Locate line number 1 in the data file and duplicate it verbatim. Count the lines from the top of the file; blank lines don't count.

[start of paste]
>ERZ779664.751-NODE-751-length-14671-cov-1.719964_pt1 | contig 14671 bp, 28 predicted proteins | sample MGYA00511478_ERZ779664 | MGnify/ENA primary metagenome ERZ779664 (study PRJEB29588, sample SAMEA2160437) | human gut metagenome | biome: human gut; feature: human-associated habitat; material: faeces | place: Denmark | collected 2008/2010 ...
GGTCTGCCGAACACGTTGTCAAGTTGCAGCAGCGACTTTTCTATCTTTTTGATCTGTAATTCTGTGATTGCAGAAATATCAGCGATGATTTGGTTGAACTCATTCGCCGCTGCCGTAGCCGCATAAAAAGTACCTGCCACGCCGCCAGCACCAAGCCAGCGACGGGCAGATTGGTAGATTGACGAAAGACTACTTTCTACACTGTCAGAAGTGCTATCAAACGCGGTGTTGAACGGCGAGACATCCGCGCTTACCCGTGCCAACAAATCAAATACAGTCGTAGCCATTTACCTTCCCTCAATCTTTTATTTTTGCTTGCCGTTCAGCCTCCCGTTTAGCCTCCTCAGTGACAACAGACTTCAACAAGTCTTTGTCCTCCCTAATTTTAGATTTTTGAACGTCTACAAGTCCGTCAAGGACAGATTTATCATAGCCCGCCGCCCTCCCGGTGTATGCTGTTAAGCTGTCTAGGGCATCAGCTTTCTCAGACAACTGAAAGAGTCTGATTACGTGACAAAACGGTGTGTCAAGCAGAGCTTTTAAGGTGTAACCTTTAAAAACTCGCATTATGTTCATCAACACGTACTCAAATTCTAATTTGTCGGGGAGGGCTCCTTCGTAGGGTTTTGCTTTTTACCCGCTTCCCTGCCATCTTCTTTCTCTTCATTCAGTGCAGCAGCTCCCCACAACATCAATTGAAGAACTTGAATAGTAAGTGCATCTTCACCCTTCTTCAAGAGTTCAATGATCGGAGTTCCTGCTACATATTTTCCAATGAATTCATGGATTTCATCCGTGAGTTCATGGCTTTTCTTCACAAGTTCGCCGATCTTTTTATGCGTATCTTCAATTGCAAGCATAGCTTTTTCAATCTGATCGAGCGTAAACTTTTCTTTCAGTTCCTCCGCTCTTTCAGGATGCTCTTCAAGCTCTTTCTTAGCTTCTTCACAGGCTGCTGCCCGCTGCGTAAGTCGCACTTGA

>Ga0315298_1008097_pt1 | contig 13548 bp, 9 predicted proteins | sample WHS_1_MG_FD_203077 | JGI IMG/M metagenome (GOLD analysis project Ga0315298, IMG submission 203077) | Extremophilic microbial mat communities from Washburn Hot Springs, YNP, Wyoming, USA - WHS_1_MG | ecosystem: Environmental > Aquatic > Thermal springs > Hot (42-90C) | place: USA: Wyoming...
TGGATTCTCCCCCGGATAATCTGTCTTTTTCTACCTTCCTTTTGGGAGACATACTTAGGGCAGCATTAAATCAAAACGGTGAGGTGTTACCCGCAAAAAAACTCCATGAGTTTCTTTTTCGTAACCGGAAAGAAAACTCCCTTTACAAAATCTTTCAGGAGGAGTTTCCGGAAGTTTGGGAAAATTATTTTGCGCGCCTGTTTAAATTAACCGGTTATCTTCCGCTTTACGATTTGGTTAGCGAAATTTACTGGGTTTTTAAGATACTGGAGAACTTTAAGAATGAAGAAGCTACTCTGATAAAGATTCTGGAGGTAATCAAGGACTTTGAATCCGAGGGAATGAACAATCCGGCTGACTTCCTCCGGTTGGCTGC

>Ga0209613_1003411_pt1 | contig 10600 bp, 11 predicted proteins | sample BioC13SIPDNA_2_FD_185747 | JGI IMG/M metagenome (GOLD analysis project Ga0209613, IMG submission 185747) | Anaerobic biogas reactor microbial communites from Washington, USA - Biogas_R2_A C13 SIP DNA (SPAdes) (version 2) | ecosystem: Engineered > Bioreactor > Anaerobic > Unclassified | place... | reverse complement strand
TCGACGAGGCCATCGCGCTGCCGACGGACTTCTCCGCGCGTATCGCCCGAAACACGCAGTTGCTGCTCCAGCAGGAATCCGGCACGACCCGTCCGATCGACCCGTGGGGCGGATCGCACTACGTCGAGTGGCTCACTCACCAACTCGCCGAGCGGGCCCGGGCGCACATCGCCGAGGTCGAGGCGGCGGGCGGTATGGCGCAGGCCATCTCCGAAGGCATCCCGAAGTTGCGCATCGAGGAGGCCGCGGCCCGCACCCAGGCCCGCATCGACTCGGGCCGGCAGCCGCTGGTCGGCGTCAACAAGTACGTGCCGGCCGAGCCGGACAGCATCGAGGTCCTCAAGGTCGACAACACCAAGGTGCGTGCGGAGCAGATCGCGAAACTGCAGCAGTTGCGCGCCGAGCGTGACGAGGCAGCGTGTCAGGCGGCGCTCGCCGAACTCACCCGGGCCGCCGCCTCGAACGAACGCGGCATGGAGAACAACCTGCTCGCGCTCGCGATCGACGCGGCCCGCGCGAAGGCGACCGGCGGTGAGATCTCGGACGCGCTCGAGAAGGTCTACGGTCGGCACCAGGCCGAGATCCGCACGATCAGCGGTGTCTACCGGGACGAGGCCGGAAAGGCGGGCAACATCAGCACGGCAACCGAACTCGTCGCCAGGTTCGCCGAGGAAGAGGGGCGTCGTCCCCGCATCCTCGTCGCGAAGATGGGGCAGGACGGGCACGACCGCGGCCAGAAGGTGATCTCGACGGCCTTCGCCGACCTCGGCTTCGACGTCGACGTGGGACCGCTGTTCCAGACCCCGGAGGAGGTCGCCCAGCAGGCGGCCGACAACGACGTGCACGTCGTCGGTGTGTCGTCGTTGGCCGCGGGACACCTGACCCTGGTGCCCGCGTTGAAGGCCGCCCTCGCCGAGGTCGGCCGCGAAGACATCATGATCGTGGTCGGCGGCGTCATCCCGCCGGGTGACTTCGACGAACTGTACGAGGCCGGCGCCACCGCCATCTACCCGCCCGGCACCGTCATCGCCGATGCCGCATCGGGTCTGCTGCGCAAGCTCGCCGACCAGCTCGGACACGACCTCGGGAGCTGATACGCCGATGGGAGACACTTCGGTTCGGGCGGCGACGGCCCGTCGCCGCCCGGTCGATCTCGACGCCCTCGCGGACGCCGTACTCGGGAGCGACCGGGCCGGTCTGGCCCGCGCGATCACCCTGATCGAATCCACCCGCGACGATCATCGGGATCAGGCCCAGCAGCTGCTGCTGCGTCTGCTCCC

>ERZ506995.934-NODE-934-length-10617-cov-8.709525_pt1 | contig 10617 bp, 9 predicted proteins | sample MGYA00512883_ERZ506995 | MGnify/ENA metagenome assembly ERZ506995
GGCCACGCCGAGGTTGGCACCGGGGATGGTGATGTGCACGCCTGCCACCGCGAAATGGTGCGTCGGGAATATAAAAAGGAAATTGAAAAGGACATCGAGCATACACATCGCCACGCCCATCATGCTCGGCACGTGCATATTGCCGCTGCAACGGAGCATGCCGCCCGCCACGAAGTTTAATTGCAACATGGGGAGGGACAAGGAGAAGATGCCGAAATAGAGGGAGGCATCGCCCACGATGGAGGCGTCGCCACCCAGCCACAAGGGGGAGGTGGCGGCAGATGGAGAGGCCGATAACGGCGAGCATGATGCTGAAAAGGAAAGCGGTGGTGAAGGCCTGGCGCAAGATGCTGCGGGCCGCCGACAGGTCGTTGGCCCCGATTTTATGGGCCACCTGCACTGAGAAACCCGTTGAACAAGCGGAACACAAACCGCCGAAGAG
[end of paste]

>ERZ779664.751-NODE-751-length-14671-cov-1.719964_pt1 | contig 14671 bp, 28 predicted proteins | sample MGYA00511478_ERZ779664 | MGnify/ENA primary metagenome ERZ779664 (study PRJEB29588, sample SAMEA2160437) | human gut metagenome | biome: human gut; feature: human-associated habitat; material: faeces | place: Denmark | collected 2008/2010 ...